Episodes

Episode 65: A Bridge to the Real World

Episode 65: A Bridge to the Real World

The charm of entering college camouflages the real invitation to become responsible for yourself by figuring out what you want while taking care of the mundane, yet obligatory tasks of daily student life. The dread of “adulting” is further muddled by having to navigate the world with the unseen layers of executive function challenges that compromise attention, new learning, slower thinking, and goal management, pushing away the dream of joining the workforce and transitioning into successfully adult life.

On today’s episode Mary R.T. Kennedy Ph.D., Professor and Chair at the Communication Sciences and Disorders at Chapman University, discusses the special challenges and the proposed road to recovery for college students after a traumatic brain injury.

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Episode 64: Attention, A Force Multiplier

Episode 64: Attention, A Force Multiplier

We have all done it; followed the GPS blindly and reached the international terminal instead of the domestic one or forgotten to turn off the car lights, leaving them on overnight. The only solution is to pay attention to attention and see how to get it under our conscious control.

On today’s episode, Courtney Stevens, PhD, a developmental cognitive neuroscientist and Associate Professor of Psychology at Willamette University in Portland discusses selective attention and the bearing it has on learning, thinking, and behavior throughout your lifespan. Attention is a gateway to information processing and it’s vital that a connection be made transparent between attention, thinking, and Executive Function.

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Episode 63: When is the right time!

Episode 63: When is the right time!

Well-built Executive Function lends itself to thoughtful decision making and on-point problem solving, advantageous to meeting personal goals. However, the shifting nature of cognitive resources warrants keen attention to making crafty adjustments to our daily schedules to actualize the best results. William James was onto something when he wrote, “The great thing, then, in all education, is to make automatic and habitual, as early as possible, as many useful actions as we can, and to guard against the growing into ways that are likely to be disadvantageous to us, as we should guard against the plague.”

On today’s podcast, we talk with Daniel Pink, the author of six provocative books including his latest book When that challenges the perception that all times of day are created equal. He offers the valuable science behind the world changing idea of “timing”, which if taken seriously can offer insights into an optimally functioning self.

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Big Picture 2: Executive Function in Education

Big Picture 2: Executive Function in Education

Goals may not change but circumstances do. Executive Function means to accomplish the goals by changing gears, repurposing solutions, and shifting perspectives by successfully adapting to the changed conditions And doing it without losing focus, waning interest or destabilizing emotions. Tune in to today’s Big Picture episode as I discuss the brain finest ability to orchestrate actions when put to good use yields outcomes that are emotionally desirable, appropriate, and future centered.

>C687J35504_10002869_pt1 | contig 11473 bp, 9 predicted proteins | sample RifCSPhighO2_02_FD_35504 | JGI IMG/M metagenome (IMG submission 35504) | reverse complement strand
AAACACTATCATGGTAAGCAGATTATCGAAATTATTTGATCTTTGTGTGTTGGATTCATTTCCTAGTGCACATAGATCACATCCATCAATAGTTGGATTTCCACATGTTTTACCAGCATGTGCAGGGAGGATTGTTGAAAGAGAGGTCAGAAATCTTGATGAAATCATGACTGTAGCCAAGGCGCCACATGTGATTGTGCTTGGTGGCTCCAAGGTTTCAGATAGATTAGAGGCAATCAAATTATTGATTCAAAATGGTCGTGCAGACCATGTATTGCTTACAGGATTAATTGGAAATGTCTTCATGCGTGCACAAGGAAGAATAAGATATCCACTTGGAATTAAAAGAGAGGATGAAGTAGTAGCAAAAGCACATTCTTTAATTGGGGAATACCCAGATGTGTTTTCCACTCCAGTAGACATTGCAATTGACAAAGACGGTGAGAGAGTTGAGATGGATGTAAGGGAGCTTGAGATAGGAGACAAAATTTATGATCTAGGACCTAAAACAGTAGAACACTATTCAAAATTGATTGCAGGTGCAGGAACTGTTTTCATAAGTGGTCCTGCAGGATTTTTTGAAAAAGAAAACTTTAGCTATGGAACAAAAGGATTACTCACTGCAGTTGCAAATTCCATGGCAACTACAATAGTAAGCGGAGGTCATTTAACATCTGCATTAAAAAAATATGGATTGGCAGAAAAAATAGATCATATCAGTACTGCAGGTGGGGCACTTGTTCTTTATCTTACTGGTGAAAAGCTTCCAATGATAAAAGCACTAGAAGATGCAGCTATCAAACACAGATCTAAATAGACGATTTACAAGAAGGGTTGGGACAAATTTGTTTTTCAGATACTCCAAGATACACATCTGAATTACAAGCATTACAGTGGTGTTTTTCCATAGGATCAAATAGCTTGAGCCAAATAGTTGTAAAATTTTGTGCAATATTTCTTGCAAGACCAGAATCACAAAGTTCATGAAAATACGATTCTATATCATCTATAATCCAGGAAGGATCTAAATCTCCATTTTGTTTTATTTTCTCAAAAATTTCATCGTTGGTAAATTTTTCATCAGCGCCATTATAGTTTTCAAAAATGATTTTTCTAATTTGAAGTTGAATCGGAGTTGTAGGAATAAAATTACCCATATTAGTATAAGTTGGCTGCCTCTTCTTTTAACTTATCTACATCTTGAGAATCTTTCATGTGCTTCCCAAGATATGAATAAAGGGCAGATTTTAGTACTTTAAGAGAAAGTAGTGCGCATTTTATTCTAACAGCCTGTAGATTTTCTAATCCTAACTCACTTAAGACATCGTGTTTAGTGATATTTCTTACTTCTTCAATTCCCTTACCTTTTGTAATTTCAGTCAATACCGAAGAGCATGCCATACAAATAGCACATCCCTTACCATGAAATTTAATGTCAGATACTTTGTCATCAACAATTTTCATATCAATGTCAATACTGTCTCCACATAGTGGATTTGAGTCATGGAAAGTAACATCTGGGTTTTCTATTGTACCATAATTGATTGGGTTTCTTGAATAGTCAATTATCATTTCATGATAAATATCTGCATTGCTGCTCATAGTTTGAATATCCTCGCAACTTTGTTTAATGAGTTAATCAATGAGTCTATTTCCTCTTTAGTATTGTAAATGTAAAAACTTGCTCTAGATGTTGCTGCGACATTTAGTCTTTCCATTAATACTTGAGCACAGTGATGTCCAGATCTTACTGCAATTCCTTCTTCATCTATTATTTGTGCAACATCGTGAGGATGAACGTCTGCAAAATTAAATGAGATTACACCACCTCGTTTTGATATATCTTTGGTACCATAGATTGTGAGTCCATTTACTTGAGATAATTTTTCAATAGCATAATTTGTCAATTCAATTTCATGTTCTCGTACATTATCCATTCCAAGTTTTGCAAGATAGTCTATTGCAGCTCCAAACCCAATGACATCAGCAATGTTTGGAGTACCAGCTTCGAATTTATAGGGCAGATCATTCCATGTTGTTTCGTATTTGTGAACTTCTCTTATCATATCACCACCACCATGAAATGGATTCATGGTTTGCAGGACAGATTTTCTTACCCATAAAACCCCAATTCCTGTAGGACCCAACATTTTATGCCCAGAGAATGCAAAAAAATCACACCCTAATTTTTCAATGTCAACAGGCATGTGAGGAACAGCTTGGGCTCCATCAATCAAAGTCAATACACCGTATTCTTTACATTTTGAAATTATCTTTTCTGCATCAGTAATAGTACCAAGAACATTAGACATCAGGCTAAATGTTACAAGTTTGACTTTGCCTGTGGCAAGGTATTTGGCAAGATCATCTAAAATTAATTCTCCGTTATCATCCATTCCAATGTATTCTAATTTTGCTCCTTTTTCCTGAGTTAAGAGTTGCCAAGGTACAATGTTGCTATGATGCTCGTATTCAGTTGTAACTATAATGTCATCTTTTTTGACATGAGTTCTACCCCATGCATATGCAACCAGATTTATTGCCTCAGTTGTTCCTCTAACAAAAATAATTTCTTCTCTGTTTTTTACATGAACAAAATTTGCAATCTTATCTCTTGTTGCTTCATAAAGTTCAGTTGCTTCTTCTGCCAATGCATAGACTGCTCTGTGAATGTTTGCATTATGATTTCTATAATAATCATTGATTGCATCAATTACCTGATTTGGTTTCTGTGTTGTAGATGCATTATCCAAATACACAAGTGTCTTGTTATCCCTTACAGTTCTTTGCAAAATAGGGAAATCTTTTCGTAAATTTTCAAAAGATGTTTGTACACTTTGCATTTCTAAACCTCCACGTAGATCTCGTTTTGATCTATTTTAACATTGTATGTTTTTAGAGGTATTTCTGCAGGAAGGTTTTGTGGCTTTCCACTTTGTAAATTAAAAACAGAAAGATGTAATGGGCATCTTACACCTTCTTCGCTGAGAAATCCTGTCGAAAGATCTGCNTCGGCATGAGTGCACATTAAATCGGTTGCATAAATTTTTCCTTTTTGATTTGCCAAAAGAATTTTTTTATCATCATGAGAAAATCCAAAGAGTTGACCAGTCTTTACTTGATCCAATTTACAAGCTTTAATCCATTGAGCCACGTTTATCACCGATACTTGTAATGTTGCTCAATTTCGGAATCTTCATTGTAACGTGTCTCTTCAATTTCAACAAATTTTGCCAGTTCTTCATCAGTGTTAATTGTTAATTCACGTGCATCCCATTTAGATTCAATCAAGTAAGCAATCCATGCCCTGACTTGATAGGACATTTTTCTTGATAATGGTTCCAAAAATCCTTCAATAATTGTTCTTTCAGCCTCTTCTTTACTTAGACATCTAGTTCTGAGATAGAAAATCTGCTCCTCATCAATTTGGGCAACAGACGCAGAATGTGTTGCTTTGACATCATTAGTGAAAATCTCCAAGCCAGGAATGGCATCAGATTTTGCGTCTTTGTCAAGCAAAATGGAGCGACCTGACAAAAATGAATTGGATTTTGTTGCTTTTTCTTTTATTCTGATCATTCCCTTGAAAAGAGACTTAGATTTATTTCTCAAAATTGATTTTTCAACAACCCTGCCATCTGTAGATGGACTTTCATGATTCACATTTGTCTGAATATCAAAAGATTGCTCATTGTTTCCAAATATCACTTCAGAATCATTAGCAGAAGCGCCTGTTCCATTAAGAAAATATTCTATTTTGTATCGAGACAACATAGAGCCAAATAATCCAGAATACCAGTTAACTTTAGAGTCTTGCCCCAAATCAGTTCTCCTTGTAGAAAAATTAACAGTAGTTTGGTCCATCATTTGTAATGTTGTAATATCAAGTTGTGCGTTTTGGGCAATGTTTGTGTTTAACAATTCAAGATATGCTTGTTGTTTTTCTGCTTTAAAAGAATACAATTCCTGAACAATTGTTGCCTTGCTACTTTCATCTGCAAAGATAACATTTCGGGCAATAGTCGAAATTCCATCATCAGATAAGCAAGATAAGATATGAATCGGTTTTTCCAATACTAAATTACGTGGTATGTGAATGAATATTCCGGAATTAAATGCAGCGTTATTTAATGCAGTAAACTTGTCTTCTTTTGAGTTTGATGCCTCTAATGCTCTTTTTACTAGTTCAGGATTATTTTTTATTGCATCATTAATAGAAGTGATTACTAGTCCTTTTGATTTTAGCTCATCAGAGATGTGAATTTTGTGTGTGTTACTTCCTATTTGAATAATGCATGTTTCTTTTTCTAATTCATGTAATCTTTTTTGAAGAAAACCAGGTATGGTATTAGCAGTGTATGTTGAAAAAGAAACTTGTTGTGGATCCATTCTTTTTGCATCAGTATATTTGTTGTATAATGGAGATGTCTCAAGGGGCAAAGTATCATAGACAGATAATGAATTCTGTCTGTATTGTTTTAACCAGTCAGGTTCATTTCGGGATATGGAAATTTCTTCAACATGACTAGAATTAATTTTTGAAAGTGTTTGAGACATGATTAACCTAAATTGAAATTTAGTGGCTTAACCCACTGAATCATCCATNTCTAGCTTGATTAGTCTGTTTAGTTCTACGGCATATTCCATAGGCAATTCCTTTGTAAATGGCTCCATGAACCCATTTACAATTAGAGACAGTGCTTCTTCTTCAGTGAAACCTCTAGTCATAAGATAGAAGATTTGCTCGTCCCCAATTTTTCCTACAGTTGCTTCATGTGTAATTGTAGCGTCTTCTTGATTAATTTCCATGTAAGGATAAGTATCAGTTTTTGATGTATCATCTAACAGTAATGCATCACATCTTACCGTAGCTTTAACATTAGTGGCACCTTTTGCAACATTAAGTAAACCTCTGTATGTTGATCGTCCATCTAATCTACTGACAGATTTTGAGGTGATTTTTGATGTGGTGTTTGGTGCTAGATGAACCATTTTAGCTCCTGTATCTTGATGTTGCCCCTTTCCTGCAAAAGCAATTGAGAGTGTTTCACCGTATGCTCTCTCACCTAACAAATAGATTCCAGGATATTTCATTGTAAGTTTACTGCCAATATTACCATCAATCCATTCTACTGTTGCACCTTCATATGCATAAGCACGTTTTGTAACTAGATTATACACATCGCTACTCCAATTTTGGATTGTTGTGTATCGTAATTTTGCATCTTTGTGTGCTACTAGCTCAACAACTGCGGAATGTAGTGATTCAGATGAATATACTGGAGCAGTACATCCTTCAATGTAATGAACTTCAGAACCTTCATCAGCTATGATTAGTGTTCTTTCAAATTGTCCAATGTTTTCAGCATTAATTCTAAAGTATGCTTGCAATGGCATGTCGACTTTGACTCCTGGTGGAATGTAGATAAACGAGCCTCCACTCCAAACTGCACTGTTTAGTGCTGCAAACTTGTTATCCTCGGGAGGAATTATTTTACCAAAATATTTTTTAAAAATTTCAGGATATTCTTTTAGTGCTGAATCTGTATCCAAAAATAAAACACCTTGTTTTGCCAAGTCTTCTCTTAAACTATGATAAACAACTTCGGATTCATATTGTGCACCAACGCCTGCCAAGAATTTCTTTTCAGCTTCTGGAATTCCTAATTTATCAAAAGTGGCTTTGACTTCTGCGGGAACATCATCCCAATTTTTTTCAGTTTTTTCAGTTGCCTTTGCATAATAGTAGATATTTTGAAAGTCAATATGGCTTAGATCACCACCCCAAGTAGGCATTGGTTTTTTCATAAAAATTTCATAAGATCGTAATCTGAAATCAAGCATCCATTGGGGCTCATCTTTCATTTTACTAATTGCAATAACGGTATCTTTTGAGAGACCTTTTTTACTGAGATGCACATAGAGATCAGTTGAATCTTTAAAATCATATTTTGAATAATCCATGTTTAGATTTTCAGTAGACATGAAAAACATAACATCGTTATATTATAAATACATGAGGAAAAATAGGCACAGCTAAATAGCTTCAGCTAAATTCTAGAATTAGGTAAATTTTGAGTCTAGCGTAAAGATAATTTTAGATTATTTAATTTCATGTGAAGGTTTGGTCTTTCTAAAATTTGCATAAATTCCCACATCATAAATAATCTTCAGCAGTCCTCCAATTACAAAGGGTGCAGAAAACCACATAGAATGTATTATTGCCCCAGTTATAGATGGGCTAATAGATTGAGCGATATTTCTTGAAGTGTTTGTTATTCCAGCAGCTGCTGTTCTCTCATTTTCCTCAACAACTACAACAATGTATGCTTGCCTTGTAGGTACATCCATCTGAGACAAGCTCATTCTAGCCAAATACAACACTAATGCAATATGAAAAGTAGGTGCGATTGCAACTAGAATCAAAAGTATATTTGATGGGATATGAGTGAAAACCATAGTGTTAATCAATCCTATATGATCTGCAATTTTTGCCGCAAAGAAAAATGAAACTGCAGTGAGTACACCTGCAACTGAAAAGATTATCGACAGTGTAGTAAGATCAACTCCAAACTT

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Episode 62: Experts Are Made, Not Born

Episode 62: Experts Are Made, Not Born

In 2018, John Legend became the 13th and the youngest winner of “EGOT” which stands for the big-four possible outstanding awards in the entertainment industry: Emmy, Grammy, Oscar, and Tony. An awe worthy accomplishment certainly points out the talent in John Legend, but is it cultivated? There are those who do things, those who do it well, and those who do it exceptionally well. An expert performer produces superior or exceptional performance without an exception. The journey to gain expertise however, is far from simply being effortful.

On today’s podcast, Professor Anders Ericsson, and co-author of the book Peak: Secrets from the New Science of Expertise, will discuss how particular skill-sets and particular mindsets shapes the mastery of skills, which are attainable to all. At the heart of superior Executive Function is goal-directed actions and tolerance for discomfort and annoyances that interfere while building skills. So through focused effort to strengthen Executive Function, one can easily forge the path towards developing expertise.

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Episode 61: Unequal Dreams

Episode 61: Unequal Dreams

What do Supreme Court Justice Sotomayor, academy award winning actor Leonardo de Caprio, designer Ralph Lauren, and entertainment mogul Jay Z have in common? They all grew up poor. Their success is enviable, but breaking the cycle of poverty is a mammoth task; one that requires educational opportunities that compensate for the disadvantages created by the socio-economic gap, appropriate structural support, and exposure to the larger world. Every young mind has the right to dream big, but not all dreams are destined to become a reality.